In 1966 when the FDP could not gain the minimum 5 percent of the vote necessary for its candidates to win election to the Bavarian legislature, Hamm-Brucher lost her seat. Having built up a reputation in the educational field, the minister for education in the state of Hesse, who was a Social Democrat, asked her to become his state secretary. She hesitated, partly because of the heavy administrative duties of the job and partly because of her family obligations. Her husband, Erwin Hamm, a lawyer and city councilor in Munich, and her two children would not be able to join her in Wiesbaden, Hesse's state capital city, but they urged her to take the position. In 1967 she took up her new tasks, and she found great satisfaction in further developing a democratic educational system built on the principle of equal opportunity for all children.

When the Social Democratic Party formed a national coalition government with the FDP in Bonn in 1969, Chancellor Willy Brandt and the minister of education and science requested her to become state secretary in the federal ministry for education and science. She accepted, especially because she did not want to continue in her Hesse position under a new, more radical Social Democratic administration. In 1972 she returned to Munich to become chairwoman of the FDP parliamentary group in the Bavarian legislature.

In 1976 she won a seat in the Bonn federal Parliament, but soon accepted the post of state secretary (titled state minister) in the Foreign Office. In charge of cultural affairs, she urged the government to increase cultural contacts with other states. When Foreign Minister Hans-Dietrich Genscher (FDP) was abroad, Hamm-Brucher represented him in cabinet meetings, in Parliament, and at receptions for foreign dignitaries. Conversely, she represented Genscher on numerous official visits throughout the world. Thus she had to be familiar with all aspects of German foreign policy, rather than just the narrow segment of cultural policy.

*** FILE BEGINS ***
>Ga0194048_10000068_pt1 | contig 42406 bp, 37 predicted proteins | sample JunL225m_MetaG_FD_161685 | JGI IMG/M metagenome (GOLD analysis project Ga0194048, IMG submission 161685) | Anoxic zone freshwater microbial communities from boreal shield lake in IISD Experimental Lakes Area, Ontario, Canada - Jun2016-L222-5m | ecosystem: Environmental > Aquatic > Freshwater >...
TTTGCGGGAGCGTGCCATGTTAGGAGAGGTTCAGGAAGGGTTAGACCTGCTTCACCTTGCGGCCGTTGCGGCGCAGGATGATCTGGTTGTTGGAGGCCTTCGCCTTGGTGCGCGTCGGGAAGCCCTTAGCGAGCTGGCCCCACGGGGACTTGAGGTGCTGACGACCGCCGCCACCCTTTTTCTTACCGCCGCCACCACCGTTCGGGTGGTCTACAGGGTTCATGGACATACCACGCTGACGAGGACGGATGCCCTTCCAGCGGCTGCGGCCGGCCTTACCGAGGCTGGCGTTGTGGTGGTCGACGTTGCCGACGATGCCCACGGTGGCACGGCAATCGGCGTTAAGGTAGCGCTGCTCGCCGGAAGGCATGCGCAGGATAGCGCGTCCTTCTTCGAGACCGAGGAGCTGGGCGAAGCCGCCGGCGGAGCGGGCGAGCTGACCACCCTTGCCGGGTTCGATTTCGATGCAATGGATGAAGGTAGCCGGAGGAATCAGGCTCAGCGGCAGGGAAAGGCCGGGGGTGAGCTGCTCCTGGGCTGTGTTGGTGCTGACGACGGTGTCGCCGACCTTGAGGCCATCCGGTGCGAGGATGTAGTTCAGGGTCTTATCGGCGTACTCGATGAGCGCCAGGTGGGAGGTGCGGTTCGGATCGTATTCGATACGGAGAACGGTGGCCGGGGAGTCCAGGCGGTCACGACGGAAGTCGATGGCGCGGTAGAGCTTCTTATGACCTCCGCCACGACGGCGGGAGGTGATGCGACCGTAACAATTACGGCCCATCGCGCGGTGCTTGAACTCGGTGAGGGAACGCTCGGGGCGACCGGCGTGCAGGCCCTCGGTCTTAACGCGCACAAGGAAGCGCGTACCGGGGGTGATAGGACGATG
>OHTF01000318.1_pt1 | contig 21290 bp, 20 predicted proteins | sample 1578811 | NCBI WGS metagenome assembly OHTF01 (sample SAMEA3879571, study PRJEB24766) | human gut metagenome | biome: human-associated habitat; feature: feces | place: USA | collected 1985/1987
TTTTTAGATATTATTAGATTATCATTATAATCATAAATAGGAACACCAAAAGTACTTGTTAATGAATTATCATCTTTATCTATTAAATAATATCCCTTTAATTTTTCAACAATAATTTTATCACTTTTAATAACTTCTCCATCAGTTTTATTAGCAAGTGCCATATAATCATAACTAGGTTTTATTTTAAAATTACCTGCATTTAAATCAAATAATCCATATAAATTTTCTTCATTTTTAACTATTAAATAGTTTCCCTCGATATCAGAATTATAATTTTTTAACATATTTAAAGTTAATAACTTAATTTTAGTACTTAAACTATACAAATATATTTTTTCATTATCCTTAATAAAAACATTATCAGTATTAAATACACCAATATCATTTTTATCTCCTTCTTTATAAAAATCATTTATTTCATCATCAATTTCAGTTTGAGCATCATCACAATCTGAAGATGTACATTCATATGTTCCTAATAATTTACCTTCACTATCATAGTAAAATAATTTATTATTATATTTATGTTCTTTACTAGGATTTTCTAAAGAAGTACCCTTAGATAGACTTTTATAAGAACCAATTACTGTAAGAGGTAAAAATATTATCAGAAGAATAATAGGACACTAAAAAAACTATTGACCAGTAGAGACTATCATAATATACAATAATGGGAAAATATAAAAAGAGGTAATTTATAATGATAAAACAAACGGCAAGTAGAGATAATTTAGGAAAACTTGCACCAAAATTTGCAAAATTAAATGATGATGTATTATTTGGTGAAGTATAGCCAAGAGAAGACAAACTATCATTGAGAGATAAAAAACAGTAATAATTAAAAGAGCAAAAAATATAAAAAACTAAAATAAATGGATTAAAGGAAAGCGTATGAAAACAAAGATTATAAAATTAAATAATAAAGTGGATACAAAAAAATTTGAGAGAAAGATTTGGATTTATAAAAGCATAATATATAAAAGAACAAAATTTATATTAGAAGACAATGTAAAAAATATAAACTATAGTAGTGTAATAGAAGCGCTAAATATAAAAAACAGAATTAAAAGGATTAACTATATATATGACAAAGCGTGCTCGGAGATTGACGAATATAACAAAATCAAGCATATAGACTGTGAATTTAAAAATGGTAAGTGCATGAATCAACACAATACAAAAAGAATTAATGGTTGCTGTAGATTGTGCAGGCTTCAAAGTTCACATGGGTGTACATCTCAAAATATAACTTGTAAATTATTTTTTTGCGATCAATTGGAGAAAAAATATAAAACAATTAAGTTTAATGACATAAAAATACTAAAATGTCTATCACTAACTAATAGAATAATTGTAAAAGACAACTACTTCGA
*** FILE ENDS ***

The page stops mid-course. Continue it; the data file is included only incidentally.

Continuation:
When the Social Democratic-FDP coalition broke apart in 1982 and the FDP allied itself with the conservative Christian Democratic Union/Christian Social Union, Hamm-Brucher and a minority of other liberal FDP leaders broke with their party and opposed the new coalition government headed by Chancellor Helmut Kohl. Hamm-Brucher resigned her post of state secretary but remained a deputy in the Bundestag (lower house of Parliament) until 1990. During this time she became active in the movement to reform and strengthen the Bundestag vis-Ã -vis the government. Although she announced her retirement from politics beginning in 1991, two years later she accepted her party's nomination to be its candidate for the federal presidency of a united Germany. She had no chance of being elected in 1994 because of the small number of FDP deputies in the federal assembly (the president is chosen by state and national legislators). However, her candidacy was a symbolic victory for women, demonstrating that they can succeed in German politics.